"Unless you want Choti to stay? Her school semester doesn't start for another month," she says.

"I would love her to," I reply, remembering a game called curling I had recently watched on TV. The game captured my experience of being a parent, of Sheila and me rushing to clear the ice in front of Dipti—the stone—so she could surge ahead. It was exhausting. Now with Sheila gone, I single-handedly have to clear the ice for two stones. My daughter and granddaughter. It's too damn much.

The book of my life has been written, and I'm in its final chapter. There's no place for a new sub-plot.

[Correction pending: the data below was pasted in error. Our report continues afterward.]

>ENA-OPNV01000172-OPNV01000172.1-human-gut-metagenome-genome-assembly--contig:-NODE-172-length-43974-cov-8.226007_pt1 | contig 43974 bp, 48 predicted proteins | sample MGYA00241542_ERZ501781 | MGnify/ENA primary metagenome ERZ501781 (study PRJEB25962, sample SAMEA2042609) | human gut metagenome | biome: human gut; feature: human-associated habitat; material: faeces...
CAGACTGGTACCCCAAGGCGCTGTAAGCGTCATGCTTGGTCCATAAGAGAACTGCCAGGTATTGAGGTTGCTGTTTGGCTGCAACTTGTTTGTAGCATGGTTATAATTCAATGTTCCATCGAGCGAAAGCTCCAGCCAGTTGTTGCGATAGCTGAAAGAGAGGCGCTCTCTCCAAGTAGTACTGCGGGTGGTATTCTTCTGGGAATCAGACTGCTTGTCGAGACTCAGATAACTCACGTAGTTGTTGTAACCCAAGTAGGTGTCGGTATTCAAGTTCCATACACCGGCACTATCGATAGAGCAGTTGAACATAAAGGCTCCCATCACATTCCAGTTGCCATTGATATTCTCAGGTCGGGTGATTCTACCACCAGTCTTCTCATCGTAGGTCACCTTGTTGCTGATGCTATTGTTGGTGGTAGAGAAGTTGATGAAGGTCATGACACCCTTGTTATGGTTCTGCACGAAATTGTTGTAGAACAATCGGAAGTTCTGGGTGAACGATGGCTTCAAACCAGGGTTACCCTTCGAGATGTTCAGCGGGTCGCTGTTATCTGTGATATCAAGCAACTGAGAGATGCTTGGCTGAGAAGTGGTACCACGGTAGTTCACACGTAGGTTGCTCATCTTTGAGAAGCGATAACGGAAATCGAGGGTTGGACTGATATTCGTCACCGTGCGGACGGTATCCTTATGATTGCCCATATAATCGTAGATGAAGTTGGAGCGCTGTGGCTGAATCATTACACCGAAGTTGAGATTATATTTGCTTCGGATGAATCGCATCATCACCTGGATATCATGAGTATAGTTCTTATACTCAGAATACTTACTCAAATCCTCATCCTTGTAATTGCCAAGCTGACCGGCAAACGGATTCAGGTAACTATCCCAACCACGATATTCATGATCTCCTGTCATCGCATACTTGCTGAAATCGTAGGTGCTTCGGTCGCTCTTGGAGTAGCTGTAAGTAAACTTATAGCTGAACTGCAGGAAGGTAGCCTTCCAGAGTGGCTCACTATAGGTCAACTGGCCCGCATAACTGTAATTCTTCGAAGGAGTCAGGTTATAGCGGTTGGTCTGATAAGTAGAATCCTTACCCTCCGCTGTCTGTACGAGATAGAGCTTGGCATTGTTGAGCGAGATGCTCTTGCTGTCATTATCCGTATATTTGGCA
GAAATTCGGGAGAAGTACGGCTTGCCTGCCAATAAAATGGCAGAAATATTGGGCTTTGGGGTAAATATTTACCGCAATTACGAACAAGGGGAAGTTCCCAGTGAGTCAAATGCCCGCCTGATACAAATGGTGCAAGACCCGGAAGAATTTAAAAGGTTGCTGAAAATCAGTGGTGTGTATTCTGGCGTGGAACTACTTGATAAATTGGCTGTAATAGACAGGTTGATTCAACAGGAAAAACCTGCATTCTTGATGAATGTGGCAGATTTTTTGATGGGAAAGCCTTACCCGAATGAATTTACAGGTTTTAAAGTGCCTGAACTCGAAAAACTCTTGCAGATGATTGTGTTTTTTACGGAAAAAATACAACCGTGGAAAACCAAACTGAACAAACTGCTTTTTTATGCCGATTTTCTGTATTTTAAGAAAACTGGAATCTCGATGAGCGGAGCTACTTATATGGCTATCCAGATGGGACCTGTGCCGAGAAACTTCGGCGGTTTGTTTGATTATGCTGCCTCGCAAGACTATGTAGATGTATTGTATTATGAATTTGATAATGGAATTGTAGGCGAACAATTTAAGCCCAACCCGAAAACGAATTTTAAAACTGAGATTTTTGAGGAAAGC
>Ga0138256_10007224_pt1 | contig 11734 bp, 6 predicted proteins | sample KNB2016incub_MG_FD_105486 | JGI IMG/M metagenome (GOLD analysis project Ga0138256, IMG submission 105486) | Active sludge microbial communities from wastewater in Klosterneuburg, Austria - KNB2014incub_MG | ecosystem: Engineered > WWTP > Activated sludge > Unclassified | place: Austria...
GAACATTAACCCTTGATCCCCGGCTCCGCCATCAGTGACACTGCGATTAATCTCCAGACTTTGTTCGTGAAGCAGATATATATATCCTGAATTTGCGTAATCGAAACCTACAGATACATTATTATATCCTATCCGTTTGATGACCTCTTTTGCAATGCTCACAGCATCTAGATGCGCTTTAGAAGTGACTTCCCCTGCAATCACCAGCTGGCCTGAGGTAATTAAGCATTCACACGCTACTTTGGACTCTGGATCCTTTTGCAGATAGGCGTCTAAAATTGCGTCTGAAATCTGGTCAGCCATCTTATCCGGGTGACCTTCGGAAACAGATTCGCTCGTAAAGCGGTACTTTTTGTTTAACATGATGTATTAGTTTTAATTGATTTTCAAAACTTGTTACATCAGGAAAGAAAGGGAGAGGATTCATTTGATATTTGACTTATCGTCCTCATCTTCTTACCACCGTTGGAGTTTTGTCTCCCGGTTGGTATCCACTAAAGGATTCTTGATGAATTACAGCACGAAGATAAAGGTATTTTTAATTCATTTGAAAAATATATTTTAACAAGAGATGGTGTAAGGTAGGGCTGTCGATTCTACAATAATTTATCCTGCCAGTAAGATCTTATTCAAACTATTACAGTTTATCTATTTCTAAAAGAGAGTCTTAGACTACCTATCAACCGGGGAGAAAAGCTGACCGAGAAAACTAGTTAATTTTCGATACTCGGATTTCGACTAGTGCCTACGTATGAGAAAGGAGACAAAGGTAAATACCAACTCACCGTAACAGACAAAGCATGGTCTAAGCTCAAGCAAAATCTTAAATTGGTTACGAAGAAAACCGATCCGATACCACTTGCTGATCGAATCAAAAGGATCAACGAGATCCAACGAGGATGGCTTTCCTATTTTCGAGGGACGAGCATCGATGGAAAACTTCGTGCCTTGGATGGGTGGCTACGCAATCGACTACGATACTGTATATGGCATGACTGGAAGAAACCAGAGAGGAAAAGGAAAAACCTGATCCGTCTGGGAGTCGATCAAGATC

Dipti is studying my reaction, so I say, "Take Choti with you. It's better not to take a mother away from her daughter."

Dipti turns away, a tear edging her eyes. My line has reminded her of her mother, I realize foolishly. I retreat to my room and don't come out till my guilt has subsided.


The day before they are to leave, Dipti is out again, so I take Choti to Mumbai's famous Chowpatty Beach. I have 61 rupees in my pocket, enough money to get there by bus, pay for two or three rides, and come back home. I don't mind spending the last of my money, as the new teller at the post office has assured me my money order will arrive by tomorrow. We reach our destination as the sun is setting, and Choti runs around the sandy beach for a good 30 minutes, stopping only once to watch a monkey show. Having missed my insulin dose yesterday for the very first time, I'm uncertain on my feet and tremendously thirsty, too. But I take heart that such moments with my granddaughter will not come back.